Encyclopedia of Hoaxes

Encyclopedia of Hoaxes

by Gordon Stein

Editorial Reviews

Library Journal - Library Journal
This encyclopedia is in many ways similar to Facts on File's Hoaxes and Scams ( LJ 8/93): it covers much the same ground and even looks nearly identical in layout. Gale's book, however, eschews cons and scams and focuses strictly on hoaxes, which it defines as intentional deception. In spite of this criteria, many nonhoaxes appear, such as the uncontrollable rumors concerning the Proctor & Gamble logo, the War of the Worlds broadcast, and research by sincere if misguided individuals. In one section, seven pages are spent in a scientific refutation that Noah's Ark could ever have existed, an incongruous piece to appear here. Stein (Univ. of Rhode Island) takes his subject seriously, giving the book a lecturing tone, and he employs an overkill of italics, perhaps to assure that readers not miss any points. Some entries, written by contributors, are signed, and a list of sources concludes each section. The book is organized into 27 subject categories (e.g., art hoaxes, literary hoaxes) and concludes with a bibliography that is nothing more than a reprinting of the source notes, again by subject. Inexcusably, the volume is laced with typos, mispunctuations, and proofreading oversights. Of the recent titles on hoaxes, Facts on File's is preferred. For public and academic libraries.-- James Moffet, Baldwin P.L., Birmingham, Mich.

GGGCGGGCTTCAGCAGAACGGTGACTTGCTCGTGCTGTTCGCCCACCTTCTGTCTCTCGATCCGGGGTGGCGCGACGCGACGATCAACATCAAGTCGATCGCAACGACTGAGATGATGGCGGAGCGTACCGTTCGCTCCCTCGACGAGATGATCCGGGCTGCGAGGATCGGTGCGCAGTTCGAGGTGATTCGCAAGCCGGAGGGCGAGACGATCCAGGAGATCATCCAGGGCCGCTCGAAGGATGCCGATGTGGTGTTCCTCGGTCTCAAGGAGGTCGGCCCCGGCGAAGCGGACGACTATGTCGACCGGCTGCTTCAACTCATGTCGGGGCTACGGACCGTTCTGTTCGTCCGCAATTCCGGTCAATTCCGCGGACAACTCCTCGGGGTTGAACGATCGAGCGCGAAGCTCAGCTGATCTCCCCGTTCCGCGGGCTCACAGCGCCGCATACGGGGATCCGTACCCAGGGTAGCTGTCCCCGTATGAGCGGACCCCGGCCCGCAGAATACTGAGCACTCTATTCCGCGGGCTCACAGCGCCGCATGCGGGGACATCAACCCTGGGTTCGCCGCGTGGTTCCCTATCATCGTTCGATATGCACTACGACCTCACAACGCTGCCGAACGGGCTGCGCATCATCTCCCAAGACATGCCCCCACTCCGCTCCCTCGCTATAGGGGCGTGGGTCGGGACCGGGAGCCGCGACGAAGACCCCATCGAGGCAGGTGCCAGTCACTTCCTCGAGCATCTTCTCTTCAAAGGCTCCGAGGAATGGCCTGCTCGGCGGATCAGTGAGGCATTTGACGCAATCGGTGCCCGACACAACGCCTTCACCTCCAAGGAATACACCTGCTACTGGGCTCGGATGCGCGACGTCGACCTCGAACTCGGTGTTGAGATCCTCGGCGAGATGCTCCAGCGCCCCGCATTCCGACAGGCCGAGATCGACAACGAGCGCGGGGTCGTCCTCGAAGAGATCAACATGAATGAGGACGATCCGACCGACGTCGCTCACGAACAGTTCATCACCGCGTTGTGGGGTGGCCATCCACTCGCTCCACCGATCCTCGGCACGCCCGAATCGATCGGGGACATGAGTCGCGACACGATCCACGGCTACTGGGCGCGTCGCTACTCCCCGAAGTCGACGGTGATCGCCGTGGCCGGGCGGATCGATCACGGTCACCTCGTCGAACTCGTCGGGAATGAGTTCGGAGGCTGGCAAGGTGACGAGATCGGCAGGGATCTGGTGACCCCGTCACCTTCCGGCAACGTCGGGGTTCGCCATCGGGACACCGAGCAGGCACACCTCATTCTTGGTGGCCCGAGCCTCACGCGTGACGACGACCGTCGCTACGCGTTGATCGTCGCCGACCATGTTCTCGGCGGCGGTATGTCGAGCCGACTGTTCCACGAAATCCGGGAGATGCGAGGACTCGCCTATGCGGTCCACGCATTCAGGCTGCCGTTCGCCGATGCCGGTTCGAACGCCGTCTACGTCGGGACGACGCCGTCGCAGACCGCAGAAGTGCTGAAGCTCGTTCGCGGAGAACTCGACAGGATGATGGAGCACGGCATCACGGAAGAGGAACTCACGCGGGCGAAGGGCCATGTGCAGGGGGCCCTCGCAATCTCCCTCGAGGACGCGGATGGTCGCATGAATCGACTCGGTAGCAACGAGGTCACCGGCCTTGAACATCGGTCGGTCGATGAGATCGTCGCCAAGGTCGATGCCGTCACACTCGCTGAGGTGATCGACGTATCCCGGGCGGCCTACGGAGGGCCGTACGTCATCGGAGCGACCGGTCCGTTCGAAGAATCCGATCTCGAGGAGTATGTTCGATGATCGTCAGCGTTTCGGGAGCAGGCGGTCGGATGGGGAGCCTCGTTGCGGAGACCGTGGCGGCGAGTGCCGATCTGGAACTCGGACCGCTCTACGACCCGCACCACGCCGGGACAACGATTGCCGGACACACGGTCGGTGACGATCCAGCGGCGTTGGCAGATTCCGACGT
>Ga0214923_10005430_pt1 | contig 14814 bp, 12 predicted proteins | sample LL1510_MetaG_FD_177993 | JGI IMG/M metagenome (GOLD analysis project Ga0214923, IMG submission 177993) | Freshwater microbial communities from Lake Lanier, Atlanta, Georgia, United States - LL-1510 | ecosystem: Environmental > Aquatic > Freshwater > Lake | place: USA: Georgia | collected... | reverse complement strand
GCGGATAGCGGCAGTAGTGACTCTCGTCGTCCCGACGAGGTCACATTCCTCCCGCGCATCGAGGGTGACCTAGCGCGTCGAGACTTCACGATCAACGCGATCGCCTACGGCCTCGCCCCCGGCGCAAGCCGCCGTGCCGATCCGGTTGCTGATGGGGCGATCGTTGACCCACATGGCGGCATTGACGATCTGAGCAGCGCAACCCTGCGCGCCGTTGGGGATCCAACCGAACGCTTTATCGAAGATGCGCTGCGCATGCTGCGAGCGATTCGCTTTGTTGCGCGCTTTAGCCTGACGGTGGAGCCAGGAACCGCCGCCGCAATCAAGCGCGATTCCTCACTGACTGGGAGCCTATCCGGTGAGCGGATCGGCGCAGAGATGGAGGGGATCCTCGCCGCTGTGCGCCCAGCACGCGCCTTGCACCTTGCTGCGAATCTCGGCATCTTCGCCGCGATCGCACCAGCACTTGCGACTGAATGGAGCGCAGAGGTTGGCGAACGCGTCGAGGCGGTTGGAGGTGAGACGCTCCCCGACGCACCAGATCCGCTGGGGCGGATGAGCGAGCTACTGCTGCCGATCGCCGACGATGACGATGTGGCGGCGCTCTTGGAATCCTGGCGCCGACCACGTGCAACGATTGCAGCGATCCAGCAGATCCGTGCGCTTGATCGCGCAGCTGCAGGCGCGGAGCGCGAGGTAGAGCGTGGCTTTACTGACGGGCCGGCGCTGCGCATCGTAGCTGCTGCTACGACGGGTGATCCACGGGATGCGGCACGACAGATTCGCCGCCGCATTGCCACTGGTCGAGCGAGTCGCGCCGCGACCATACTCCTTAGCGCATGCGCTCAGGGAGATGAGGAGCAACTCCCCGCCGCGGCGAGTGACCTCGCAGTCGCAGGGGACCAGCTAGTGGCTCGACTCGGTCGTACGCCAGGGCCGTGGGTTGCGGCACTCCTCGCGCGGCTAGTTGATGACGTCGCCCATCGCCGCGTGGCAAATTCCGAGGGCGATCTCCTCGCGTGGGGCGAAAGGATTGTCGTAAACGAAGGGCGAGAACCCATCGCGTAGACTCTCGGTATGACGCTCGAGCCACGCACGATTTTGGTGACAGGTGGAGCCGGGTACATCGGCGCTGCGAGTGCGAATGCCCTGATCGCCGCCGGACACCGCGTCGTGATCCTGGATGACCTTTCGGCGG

Product Details

Cengage Gale
Publication date:
Product dimensions:
8.68(w) x 11.27(h) x 1.05(d)

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